On March 9th 1935 Arsenal entertained Sunderland at Highbury. Unfortunately the
73,295 RECORD ATTENDANCE were more thrilled with the cramped conditions rather than the
1935 Ted Drake scores 7!!
On December 14th 1935 Ted Drake scored all SEVEN goals in Arsenal's 7-1 victory against
Aston Villa at Villa Park in Birmingham. The record still stands to this day as the greatest number of
goals scored in a Football League First Division (Premier League) game by an individual player. For the
first quarter hour Villa were the better team, but at half-time they were 3-0 down and Drake
had a hat-trick. All the goals were scored in classic Arsenal style - a long ball from Pat Beasley for Drake to run
on to, a long pass from Bastin which Drake picked up and ran with to the edge of the area before
scoring, and a rebound from a Pat Beasley shot from the wing. At the end of an hour Drake had
a double hat-trick and Arsenal were 6-0 up. This time the goals came from a mistake from Villa's
centre half Tommy Griffiths, who assumed a ball was going over the dead ball line only to see it
rebound off the post for Drake, another pass from Bastin to Drake and an instant return from a bad
Drake was controlling the ball perfectly, beating defenders at will and shooting so accurately that the
Villa goalkeeper, Merson, had no chance. It was the exhibition of a complete centre forward. By this
time the entire Villa back line was marking Drake, but it made little difference when his seventh
shot actually hit the bar and bounced down to be cleared. It was one of only two goal attempts of
the whole afternoon which missed it's mark (the other was saved). Villa did score once, but Drake
had the final word in the last minute with yet another classic strike from an inch-perfect cross-field pass by Bastin, seven goals
away from homein just nine attempted shots. What a finish that was by Ted Drake!
1936 Arsenal WIN the F.A. Cup Final for the second time
Saturday 25th April 1936. Arsenal defeated Sheffield United 1-0 at Wembley with a
goal from Ted Drake in the 74th minute after a Cliff Bastin's clearance. Drake was unable to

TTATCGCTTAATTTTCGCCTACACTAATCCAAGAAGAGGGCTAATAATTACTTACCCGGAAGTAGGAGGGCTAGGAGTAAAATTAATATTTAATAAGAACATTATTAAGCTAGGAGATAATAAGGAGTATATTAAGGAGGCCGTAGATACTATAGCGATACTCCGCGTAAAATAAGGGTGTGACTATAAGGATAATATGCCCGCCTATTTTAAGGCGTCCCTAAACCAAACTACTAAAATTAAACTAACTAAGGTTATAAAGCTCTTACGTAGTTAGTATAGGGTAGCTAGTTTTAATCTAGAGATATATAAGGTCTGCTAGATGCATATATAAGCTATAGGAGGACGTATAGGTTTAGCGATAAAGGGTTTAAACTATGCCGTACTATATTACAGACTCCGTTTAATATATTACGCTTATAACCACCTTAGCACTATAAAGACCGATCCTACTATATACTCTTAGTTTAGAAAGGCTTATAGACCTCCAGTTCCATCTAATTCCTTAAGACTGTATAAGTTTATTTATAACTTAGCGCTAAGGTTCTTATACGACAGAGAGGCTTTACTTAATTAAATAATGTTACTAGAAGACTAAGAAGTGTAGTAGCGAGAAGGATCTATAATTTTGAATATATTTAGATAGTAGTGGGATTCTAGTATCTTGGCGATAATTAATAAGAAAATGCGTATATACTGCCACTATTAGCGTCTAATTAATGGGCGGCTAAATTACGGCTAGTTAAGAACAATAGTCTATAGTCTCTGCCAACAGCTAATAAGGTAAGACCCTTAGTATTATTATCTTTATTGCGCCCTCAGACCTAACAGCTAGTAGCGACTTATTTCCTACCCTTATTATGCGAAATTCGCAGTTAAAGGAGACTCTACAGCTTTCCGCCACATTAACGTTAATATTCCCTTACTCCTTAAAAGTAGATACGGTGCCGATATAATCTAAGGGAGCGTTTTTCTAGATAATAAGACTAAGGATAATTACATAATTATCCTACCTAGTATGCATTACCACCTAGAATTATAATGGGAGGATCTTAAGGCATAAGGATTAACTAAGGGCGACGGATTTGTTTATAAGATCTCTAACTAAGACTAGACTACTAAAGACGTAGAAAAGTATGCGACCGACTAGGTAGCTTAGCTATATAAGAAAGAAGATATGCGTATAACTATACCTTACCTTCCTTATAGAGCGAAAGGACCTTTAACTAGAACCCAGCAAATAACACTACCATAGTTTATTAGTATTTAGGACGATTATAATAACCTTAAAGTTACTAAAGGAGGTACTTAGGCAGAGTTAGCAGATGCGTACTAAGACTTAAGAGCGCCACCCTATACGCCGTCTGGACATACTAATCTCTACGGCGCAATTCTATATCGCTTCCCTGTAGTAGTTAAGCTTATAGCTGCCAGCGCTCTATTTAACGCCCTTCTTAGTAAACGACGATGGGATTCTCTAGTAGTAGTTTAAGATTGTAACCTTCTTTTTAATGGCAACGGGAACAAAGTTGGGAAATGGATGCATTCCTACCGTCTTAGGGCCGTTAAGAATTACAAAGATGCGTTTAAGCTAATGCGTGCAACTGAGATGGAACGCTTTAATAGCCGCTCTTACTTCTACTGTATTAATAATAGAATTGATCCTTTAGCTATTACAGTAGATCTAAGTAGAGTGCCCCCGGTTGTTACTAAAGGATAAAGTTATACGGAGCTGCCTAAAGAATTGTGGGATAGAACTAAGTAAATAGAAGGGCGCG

get off the floor after scoring the goal due to pain from his injured knee. When he finally got up, he
remained on the field without actually taking part in the remainder of the game.
The team for the Cup Final was: Wilson, Male, Hapgood, Crayston, Roberts,
Copping, Hulme, Bowden, Drake, James and Bastin.
Incidentally, Arsenal had previously been fined £250 by the Football League for resting players
(Roberts and Drake) and fielding a less competitive team between F.A. Cup ties after
Arsenal found out that they were unable to win the First Division for the 4th consecutive time.
1936 Arsenal open new East Stand
|The Road to the Second F.A. Cup
|Bristol Rovers||3RD||Away||5-1||Bastin(2), Drake(2), Bowden
|Newcastle United||5TH||Away||3-3||Bowden(2), Hulme
|Newcastle United||(R)||Home||3-0||Bastin(2), Beasley
|Barnsley||6TH||Home||4-1||Beasley(2), Bastin, Bowden
The new East Stand was officially opened for the game against Grimsby on October 24th 1936.
The main stand, though it was earlier planned to be identical to the West Stand, cost
far more (£130,000). This was because it had an expensive public frontage - the
West Stand is built almost entirely behind a row of houses and is effectively invisible from that side.
1938 The First Division Championship Returns to Highbury
The First Division Championship returned to Highbury for the 5th time in 8 years. If you
add the two F.A. Cups which Arsenal won in 1930 and 1936, in added to an incredible 7 trophies won in the space of
9 years. The final points tally of 52 points was the lowest ever by a Championship winning team in a 42 game
Once again, Ted Drake was the highest scorer with 17 goals despite missing 15 league games
through injury, while Cliff Bastin contributed 15 goals. This Championship signalled the end of a
truly remarkable era when Arsenal was the most recognised football team in the world!!
The final table for 1937/8 was:
1939 Hollywood comes to North London?!
The last game at Highbury before the Second World War was against Brentford on May 6th
1939 and Arsenal won that match 2-0 with goals from Alf Kirchen and Ted Drake, but it was MORE noted
for the fact that it was used to make the film "The Arsenal Stadium Mystery". Brentford in an
unusual change strip, played the fictional part of "The Trojans" and several Arsenal personalities took
part in the film, including Cliff Bastin, Tom Whittaker and George Allison.
1939 - 45 World War 2 Claims 9 Arsenal Players....
The Second World War was a tragic time for the heavily bombed Highbury. 9 of the 42
professionals on Arsenal's books in 1939 failed to survive it, the highest loss of players in any one club.
The nine players to lose their lives were, Henry Cook, Bobby Daniel, William Dean, Hugh Glass,
Leslie Lack, William Parr, Sidney Pugh, Herbie Roberts and Cyril Tooze. Deepest condolence to those who died
in this devastating war.